Are these the conservative people we should be heeding? Or are these the voices behind A Nation at Risk during the conservative Reagan era that lead the all-out assault on public education and teachers? I think the latter.
In a previous posting, Smarick attempts to distinguish between free market advocates and the true conservative mindset, claiming that free market ideology is only “one strand of conservatism.” I disagree. I find the ideas that undergird free market economics — the supremacy of property ownership and the restriction of government intervention through taxes or regulation — to be an enduring theme throughout conservative thought. Nonetheless, President Ronald Reagan, the icon of conservatism in America, embraced the free market ideas of Milton Friedman wholeheartedly and ushered in the era of laissez faire, free market policies that have governed our public policies across many sectors since the 1980s. Friedman’s tenacity in promoting school vouchers, choice, and their latest iteration — school charters garnered him the title “the father of modern school reform” and his Friedman Foundation for Educational Choice continues to advocate for a free market, conservative approach in education reform.
And what of the conservative notion that change is best when it takes place gradually? Conservative advocates of maintaining the Plessy v. Fergusen “separate but equal” policies certainly embraced that notion when they attacked the Brown v. Board decision in 1954. Southern segregationists found a home among conservatives during their widespread resistance to desegregation of their public schools. As a matter of fact the conservative National Review (William F. Buckley’s publication) published an article in 1958 by Anthony Harrigan lauding the “essential conservatism” of the south. According to Harrigan, “The South … has an essential conservatism …. The original shapers of the Southern tradition believed that progress resulted not from equality of condition, but from fruitful inequalities.”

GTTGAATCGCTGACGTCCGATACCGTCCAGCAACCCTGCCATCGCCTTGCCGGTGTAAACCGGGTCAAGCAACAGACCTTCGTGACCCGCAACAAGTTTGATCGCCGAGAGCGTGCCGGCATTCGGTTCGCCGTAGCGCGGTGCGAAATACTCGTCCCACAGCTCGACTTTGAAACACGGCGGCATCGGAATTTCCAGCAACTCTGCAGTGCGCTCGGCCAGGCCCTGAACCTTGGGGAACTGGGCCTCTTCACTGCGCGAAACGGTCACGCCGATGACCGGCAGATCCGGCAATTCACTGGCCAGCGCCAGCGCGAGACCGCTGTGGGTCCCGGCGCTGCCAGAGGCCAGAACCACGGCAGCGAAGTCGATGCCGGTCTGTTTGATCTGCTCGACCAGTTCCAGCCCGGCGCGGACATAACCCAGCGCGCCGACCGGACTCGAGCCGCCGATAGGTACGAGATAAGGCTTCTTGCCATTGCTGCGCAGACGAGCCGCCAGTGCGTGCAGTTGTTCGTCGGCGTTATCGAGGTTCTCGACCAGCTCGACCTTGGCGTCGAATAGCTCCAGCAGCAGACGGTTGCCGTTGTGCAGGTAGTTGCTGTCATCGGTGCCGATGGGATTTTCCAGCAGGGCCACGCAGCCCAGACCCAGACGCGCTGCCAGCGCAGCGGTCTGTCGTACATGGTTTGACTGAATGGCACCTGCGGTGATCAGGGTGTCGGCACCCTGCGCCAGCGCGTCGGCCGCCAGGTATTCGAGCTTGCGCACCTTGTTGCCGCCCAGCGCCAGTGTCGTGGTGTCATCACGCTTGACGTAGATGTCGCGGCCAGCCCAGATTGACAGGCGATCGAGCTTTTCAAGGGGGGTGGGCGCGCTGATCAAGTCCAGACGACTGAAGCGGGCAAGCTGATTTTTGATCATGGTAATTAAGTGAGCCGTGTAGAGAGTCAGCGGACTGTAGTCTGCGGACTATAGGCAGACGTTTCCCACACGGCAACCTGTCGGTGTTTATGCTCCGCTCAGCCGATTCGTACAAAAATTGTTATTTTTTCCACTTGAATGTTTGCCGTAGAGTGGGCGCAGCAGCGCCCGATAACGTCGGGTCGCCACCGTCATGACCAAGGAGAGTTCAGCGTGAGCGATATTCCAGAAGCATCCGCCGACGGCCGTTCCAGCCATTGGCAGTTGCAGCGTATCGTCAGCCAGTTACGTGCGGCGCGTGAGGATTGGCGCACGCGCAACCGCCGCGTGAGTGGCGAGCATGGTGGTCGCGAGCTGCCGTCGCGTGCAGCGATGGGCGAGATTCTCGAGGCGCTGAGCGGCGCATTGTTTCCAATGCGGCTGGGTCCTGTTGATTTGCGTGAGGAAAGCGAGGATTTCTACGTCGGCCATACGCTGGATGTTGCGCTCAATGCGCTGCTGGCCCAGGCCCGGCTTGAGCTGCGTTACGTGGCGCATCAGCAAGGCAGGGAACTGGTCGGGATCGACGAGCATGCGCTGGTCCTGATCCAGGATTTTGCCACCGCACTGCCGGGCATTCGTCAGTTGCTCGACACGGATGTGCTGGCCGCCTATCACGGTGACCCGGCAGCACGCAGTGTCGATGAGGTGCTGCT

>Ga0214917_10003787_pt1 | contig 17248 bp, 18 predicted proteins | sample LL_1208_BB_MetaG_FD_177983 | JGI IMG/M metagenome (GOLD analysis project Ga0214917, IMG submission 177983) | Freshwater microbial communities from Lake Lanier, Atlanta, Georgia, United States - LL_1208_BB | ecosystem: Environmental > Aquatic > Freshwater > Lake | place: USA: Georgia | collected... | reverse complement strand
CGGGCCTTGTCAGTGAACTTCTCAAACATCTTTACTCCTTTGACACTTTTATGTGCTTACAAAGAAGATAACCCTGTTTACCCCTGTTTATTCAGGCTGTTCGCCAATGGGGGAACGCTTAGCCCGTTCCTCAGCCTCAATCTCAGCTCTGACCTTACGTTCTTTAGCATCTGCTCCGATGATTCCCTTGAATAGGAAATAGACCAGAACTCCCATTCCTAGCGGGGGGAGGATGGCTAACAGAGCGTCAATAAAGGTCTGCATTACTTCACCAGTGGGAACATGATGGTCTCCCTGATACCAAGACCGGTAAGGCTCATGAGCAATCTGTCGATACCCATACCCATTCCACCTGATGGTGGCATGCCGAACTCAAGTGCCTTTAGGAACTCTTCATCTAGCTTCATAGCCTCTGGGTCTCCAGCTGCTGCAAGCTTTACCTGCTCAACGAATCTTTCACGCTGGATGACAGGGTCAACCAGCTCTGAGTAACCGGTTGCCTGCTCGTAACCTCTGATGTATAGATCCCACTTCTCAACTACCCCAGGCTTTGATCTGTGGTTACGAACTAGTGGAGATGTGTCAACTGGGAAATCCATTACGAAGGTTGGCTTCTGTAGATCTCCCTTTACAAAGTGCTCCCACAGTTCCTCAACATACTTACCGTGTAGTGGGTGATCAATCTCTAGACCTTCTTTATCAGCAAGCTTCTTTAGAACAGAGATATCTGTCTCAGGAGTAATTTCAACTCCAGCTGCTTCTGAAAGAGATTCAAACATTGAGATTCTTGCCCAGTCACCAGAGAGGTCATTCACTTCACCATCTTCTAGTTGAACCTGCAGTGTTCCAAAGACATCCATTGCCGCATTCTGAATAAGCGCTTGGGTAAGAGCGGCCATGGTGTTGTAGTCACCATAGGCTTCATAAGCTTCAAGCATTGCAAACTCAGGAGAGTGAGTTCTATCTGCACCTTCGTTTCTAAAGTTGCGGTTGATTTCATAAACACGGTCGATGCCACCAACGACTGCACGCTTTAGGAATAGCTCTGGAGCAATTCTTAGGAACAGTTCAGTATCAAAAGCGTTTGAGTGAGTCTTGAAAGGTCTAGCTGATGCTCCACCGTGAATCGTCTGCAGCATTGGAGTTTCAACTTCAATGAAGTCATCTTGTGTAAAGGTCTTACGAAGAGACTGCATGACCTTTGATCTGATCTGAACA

Let us not forget the terrible price American citizens had to pay while segregationists embraced essential conservatism. A number of Americans were denied their right to vote, beaten, and even murdered.
In the 1950s Milton Friedman arose as a hero to segregationists when he advocated for the use of tax vouchers to send students to segregated private schools. For Friedman, the fact that his idea was being embraced as a way to maintain segregated schools was not really a problem. He believed that “the appropriate activity for those who oppose segregation and racial prejudice is to try to persuade others to their view, if and as they succeed, the mixed schools will grow at the expense of the nonmixed, and a gradual transition will take place.” That sounds very conservative. I suppose Ruby Bridges’ parents should have taken more time to “persuade” angry white segregationists to allow their daughter to attend the all-white William Franz Elementary School before sending her to school. Same with the Little Rock Nine. Friedman persistently referred to public schools as socialist institutions and government monopolies. As a matter of fact he generally didn’t use the term public schools, referring to them instead as “government schools.”